The Old Man and the Sea Strength and Skill Quotes
How we cite our quotes: Citations follow this format: (Day.Paragraph). We artificially created chapters by defining "days," because there are no chapter breaks in The Old Man and the Sea. Here’s how we divided up the days:
- Day 1 = the start of the book until the old man falls asleep for the night
- Day 2 = begins when the old man wakes up and goes until sunrise of the next day
- Day 3 = begins at sunrise and goes until the old man dreams about the lions
- Day 4 = begins when the old man wakes and ends when the old man gets back to his shack for the night
- Day 5 = begins with the boy seeing the old man in the morning and goes until the end of the book
He did not need a compass to tell him where southwest was. He only needed the feel of the trade wind and the drawing of the sail. I better put a small line out with a spoon on it and try and get something to eat and drink for the moisture. But he could not find a spoon and his sardines were rotten. So he hooked a patch of yellow Gulf weed with the gaff as they passed and shook it so that the small shrimps that were in it fell onto the planking of the skiff. There were more than a dozen of them and they jumped and kicked like sand fleas. The old man pinched their heads off with his thumb and forefinger and ate them chewing up the shells and the tails. They were very tiny but he knew they were nourishing and they tasted good. (4.79)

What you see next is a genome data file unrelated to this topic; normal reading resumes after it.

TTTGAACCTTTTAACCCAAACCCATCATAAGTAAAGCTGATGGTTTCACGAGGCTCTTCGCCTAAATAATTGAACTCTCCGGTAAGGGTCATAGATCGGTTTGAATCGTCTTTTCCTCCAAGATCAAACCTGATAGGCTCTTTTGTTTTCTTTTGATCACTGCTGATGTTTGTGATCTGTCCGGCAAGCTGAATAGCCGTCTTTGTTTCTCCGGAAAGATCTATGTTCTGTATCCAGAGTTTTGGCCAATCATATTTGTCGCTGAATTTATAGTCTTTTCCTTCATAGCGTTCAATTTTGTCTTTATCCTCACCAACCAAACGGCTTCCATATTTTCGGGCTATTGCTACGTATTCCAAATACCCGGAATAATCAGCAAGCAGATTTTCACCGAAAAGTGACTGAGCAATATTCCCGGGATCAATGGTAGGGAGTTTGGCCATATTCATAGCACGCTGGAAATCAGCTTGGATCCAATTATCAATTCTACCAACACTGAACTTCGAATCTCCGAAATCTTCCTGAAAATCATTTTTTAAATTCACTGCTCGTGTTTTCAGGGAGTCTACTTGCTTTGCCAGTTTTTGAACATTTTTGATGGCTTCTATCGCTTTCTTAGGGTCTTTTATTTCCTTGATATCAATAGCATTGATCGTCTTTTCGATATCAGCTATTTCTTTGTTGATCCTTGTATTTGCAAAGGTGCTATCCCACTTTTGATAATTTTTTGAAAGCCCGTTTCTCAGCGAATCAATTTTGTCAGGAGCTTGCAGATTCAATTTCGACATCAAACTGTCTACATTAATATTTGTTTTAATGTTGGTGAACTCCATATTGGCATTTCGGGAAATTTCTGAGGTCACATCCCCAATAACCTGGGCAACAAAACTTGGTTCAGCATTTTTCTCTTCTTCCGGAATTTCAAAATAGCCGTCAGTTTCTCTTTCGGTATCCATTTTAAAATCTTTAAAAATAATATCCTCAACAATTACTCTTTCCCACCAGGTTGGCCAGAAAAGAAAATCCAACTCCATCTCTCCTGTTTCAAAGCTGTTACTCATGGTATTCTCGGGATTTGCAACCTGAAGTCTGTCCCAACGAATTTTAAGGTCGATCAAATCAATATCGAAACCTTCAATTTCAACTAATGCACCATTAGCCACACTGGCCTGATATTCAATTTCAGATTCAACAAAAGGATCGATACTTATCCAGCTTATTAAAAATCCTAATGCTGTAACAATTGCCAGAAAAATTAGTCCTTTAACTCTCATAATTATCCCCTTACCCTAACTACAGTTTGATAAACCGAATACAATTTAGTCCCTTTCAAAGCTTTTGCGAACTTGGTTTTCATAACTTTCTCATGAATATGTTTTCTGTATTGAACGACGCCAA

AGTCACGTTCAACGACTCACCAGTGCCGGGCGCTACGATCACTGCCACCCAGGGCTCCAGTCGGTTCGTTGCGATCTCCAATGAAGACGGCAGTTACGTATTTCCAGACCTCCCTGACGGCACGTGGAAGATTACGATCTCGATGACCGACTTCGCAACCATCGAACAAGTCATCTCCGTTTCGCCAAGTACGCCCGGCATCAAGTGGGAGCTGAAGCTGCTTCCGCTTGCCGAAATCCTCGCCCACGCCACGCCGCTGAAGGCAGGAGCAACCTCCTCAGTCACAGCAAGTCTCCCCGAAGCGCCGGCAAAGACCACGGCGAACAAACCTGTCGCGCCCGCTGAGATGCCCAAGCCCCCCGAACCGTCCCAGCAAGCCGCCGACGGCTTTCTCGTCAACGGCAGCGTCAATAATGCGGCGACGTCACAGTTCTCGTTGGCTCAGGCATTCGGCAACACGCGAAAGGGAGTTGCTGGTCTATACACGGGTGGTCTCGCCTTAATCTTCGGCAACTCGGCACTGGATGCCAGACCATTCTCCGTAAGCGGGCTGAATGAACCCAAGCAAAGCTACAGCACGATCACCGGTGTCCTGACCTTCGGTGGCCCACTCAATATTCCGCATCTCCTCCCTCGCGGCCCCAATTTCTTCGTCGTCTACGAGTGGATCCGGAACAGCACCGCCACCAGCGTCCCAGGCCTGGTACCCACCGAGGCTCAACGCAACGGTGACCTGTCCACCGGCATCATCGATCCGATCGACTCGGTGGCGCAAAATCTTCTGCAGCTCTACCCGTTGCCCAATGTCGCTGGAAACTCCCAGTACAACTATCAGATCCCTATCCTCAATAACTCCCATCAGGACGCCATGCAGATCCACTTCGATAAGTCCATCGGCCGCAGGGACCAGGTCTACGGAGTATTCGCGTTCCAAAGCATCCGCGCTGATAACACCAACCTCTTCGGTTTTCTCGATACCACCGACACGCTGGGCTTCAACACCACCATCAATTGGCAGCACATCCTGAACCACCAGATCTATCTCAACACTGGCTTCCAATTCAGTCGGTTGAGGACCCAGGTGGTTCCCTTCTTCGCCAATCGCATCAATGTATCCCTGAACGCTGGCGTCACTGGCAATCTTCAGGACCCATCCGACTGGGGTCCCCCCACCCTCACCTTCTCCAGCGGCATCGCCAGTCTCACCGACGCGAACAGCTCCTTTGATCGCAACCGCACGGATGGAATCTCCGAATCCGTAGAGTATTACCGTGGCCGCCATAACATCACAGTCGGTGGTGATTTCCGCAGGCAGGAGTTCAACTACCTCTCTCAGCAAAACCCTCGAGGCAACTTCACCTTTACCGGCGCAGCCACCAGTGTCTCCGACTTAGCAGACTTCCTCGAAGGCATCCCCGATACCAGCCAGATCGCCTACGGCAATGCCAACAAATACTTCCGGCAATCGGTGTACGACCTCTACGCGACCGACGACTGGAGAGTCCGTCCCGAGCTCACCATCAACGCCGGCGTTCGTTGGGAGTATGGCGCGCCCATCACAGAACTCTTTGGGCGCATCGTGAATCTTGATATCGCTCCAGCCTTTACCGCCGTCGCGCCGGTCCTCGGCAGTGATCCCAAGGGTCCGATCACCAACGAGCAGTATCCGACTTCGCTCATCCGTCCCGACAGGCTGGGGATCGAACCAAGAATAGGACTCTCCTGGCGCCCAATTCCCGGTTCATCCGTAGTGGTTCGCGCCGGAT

The old man’s vast knowledge of the sea becomes apparent again after the threat of the fish has gone.
Sometimes he lost the scent. But he would pick it up again, or have just a trace of it, and he swam fast and hard on the course. He was a very big Make shark built to swim as fast as the fastest fish in the sea and everything about him was beautiful except his jaws. His back was as blue as a sword fish’s and his belly was silver and his hide was smooth and handsome. He was built as a sword fish except for his huge jaws which were tight shut now as he swam fast, just under the surface with his high dorsal fin knifing through the water without wavering. Inside the closed double lip of his jaws all of his eight rows of teeth were slanted inwards. They were not the ordinary pyramid-shaped teeth of most sharks. They were shaped like a man’s fingers when they are crisped like claws. They were nearly as long as the fingers of the old man and they had razor-sharp cutting edges on both sides. This was a fish built to feed on all the fishes in the sea, that were so fast and strong and well armed that they had no other enemy. Now he speeded up as he smelled the fresher scent and his blue dorsal fin cut the water. (4.84)
The old man marvels at the strength of the shark, just as he did at the strength of the marlin.
I could not expect to kill them, he thought. I could have in my time. But I have hurt them both badly and neither one can feel very good. If I could have used a bat with two hands I could have killed the first one surely. Even now, he thought. (4.143)
The old man still has confidence in his skill, even after his supposed defeat.